Dear Mark: Running Across the U.S.

Walking Woman on a Long RoadDear Mark,

My name is Katie, and I’m planning on running across the U.S. from Boston to San Diego starting this March! I’m 23 and have been an avid runner since high school. I train on my own now and am deciding whether to run 9-12 miles a day or kick it up to an average of 20 miles a day. I’d like to understand what the effects of the two choices would be. Under the 20 mile plan, I’d run long, slow distance with some walking. The 9-12 mile plan would be the same with less walking. If I’m going slow, would covering the extra 10 miles a day be harmful to my body? What is the risk of injury and long term health/bone problems if I did 8 months of 100 mile weeks compared to 12 months of 60 mile weeks?

Thanks, Katie, for your questions. While I absolutely applaud your ambition and dedication, I’m afraid my answer is going to rain on the parade. Although you may have a very compelling reason to go the distance (I’d love to know), I have to say that there’s no way this effort (either way you describe really) can be constructed as healthy. The only considerations left then are how you can mitigate the damage of your trek. Any elite/endurance athlete faces health compromises as I’ve described in the past, and your case would definitely be subject to some of the hardest of those health concessions.

Some key questions come to mind also as I think about your situation. What’s your running background (e.g. distance training)? Are you trying to break a record? If not, is there a necessary time frame? If not, could you extend the duration and just walk? I’m particularly interested in your training plan and the inevitable toll it will take on you before you even leave Boston. Let’s say you train 100 miles a week for 8 months. In this case you’ll run some 3300 miles (more than the trek itself) just in training. The training, logic says, could be more damaging than the event itself.

I also wonder about your plans for fueling yourself. If you walked the trek, you could go 30-40 miles a day and manage it on a lower carb diet with careful planning and some dietary “training” (so your body can rely on fats and ketones). Otherwise, you’ll likely need a hefty amount of simple carbs to get you through your trek. Working at high levels of exertion day after day, month after month (the ultimate chronic cardio) inevitably depletes natural glycogen stores and leaves you dependent on carb loading. Constant fueling with simple carbs, of course, boosts inflammation. The results? Loss of bone density and muscle mass, and increased susceptibility to just about everything under the sun. You asked about the risk for health problems. Check out my friend Art De Vany’s article that offers a detailed vision of what your body goes through in endurance training and events.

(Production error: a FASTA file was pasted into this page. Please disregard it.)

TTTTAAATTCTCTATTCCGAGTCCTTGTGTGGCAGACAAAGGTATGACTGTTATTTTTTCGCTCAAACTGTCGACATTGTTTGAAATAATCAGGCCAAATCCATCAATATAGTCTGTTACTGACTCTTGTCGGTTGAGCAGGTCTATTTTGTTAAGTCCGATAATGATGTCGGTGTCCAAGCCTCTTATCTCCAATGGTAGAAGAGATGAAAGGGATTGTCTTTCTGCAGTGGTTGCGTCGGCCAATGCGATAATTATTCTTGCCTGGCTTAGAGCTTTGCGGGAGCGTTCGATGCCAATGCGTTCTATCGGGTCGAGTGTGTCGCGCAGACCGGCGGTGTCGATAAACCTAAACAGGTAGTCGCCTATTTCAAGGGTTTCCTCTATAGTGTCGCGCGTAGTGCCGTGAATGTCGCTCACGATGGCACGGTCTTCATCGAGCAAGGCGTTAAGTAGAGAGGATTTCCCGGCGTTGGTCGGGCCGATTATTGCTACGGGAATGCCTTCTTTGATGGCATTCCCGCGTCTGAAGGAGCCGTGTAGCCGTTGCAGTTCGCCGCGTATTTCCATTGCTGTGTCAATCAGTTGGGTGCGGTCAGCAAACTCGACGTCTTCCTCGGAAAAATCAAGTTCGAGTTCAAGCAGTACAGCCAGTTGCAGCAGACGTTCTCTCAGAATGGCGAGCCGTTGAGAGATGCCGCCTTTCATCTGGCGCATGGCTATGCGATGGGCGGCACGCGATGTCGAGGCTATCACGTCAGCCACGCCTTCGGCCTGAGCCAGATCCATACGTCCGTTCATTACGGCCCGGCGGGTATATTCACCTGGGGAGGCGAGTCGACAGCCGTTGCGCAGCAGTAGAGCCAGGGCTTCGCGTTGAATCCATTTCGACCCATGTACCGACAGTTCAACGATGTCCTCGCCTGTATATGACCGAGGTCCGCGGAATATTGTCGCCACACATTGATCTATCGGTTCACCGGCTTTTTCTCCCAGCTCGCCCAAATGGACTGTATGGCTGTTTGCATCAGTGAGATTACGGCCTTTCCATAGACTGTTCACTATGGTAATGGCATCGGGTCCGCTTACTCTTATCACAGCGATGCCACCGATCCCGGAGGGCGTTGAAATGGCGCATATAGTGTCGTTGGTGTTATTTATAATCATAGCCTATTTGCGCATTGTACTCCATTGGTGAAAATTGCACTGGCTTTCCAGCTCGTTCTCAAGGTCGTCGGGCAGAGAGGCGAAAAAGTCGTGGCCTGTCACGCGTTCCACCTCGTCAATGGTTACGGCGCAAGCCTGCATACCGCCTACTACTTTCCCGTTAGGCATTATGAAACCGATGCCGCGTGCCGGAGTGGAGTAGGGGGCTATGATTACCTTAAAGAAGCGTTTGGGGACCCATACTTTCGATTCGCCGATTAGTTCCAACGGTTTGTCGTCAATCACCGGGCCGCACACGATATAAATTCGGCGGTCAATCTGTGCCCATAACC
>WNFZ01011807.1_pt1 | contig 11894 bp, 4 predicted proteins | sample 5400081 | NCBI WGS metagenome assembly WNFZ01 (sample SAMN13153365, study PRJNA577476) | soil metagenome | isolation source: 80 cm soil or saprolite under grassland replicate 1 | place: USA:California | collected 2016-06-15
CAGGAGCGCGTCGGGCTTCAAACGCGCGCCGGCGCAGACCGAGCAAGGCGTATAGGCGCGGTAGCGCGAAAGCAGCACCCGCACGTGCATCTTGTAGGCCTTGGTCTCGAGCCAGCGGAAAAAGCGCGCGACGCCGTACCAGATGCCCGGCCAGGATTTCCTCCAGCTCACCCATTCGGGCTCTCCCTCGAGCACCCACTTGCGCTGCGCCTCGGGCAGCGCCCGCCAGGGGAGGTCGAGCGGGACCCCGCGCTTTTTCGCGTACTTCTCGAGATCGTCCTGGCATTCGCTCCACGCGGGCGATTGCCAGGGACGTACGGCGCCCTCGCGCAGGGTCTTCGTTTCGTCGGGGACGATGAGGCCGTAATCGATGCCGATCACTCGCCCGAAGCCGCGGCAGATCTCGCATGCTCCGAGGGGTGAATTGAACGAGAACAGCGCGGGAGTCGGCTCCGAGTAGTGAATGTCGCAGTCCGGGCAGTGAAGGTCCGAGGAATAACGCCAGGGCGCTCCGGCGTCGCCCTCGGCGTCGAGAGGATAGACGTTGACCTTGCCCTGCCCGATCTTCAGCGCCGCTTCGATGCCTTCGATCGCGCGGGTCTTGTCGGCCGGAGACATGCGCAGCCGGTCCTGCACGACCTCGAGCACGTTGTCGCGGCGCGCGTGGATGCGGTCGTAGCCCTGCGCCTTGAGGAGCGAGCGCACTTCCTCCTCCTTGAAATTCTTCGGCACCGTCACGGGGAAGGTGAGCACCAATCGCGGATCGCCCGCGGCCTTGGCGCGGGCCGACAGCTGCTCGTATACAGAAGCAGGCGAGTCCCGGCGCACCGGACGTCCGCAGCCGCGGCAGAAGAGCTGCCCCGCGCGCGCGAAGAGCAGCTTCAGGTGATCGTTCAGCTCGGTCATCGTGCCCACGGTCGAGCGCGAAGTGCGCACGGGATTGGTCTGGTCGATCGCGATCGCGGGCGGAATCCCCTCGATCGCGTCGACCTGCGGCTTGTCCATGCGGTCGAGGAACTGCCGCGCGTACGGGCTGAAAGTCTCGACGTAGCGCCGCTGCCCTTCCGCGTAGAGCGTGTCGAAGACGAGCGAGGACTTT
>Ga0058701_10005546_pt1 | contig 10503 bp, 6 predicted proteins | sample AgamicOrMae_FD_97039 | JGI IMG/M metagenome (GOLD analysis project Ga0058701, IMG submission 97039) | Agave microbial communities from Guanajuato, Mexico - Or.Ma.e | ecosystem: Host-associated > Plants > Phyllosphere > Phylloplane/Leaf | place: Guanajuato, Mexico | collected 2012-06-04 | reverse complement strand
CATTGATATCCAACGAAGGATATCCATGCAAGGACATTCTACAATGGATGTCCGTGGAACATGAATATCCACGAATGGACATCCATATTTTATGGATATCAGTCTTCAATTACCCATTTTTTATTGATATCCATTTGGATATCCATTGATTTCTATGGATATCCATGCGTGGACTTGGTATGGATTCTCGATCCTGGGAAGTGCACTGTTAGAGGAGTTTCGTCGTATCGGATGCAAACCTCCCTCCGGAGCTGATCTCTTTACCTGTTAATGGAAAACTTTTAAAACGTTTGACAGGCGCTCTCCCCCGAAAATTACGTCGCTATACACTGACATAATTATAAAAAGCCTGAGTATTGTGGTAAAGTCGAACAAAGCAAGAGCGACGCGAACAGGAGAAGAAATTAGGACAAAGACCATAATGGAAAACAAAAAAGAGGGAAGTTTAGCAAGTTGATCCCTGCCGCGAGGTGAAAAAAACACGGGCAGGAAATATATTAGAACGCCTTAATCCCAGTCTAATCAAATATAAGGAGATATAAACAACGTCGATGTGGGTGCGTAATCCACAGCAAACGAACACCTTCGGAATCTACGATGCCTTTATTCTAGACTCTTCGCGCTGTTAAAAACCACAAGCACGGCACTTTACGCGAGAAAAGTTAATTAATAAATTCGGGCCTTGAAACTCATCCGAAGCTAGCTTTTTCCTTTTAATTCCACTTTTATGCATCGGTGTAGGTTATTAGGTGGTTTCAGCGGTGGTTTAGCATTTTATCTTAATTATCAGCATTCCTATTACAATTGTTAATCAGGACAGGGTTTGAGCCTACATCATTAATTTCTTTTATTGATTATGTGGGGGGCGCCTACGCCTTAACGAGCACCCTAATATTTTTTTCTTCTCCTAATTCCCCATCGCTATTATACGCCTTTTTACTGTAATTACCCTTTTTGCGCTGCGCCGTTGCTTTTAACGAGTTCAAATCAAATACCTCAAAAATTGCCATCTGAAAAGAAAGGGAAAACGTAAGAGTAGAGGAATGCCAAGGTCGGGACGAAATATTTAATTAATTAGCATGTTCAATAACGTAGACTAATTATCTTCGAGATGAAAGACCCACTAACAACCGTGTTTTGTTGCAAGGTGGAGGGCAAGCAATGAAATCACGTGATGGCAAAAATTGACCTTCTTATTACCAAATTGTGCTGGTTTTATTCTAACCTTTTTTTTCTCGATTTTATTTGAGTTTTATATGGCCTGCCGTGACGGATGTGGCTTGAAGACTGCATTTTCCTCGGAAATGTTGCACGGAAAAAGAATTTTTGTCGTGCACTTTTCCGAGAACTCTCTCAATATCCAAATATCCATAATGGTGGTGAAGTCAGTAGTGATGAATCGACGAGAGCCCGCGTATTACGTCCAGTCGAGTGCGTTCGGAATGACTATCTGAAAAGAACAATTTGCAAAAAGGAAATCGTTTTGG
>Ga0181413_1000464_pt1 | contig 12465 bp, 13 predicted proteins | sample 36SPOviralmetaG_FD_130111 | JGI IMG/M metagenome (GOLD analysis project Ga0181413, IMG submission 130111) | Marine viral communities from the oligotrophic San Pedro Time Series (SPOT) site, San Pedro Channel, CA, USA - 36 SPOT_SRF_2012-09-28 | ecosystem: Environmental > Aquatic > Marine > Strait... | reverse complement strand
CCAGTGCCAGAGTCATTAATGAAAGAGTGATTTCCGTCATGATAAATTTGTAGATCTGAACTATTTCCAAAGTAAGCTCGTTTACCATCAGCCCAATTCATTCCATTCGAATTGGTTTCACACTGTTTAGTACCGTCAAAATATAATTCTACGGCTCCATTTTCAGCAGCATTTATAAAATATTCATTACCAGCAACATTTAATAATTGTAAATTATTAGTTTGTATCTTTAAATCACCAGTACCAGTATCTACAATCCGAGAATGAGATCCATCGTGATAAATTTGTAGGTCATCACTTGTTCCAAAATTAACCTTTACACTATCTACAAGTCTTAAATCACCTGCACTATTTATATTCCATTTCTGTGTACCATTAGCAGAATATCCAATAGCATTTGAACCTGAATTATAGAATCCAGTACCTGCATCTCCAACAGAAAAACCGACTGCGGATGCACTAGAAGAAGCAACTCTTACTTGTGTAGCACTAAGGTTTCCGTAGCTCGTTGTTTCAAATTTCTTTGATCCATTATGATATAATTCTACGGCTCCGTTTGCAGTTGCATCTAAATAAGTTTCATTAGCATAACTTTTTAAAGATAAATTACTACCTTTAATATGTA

Everything from serious muscle damage, spine degeneration, kidney damage, and a shifting of biological markers that indicate cardiovascular stress, brain trauma and higher risk for cancer.

All this said, I understand there may be a reason compelling enough to convince you to move ahead with your plans (e.g. raise money for a loved one who has a disease). In good conscience, I have to caution you against the trek for health reasons that go far beyond usual athletic “primal” compromises. If other motivations keep you committed to the task, however, I’d urge you to take it slowly and use the PB to inform your diet and exertion plan along the way. In fact, this would be my ultimate suggestion to someone that wants to traverse the country by foot. Consider turning this into a truly Primal event. Imagine the goal is to migrate (instead of race) across the U.S., stopping periodically for push-ups and doing sets of sprints every few days along the way. This way you could stay on a high-fat diet to fuel your efforts and turn an unhealthy endeavor into something that is perfectly Primal. (And, it goes without saying, make sure you seek out expert medical observation throughout the trek.) Good luck to you, Katie.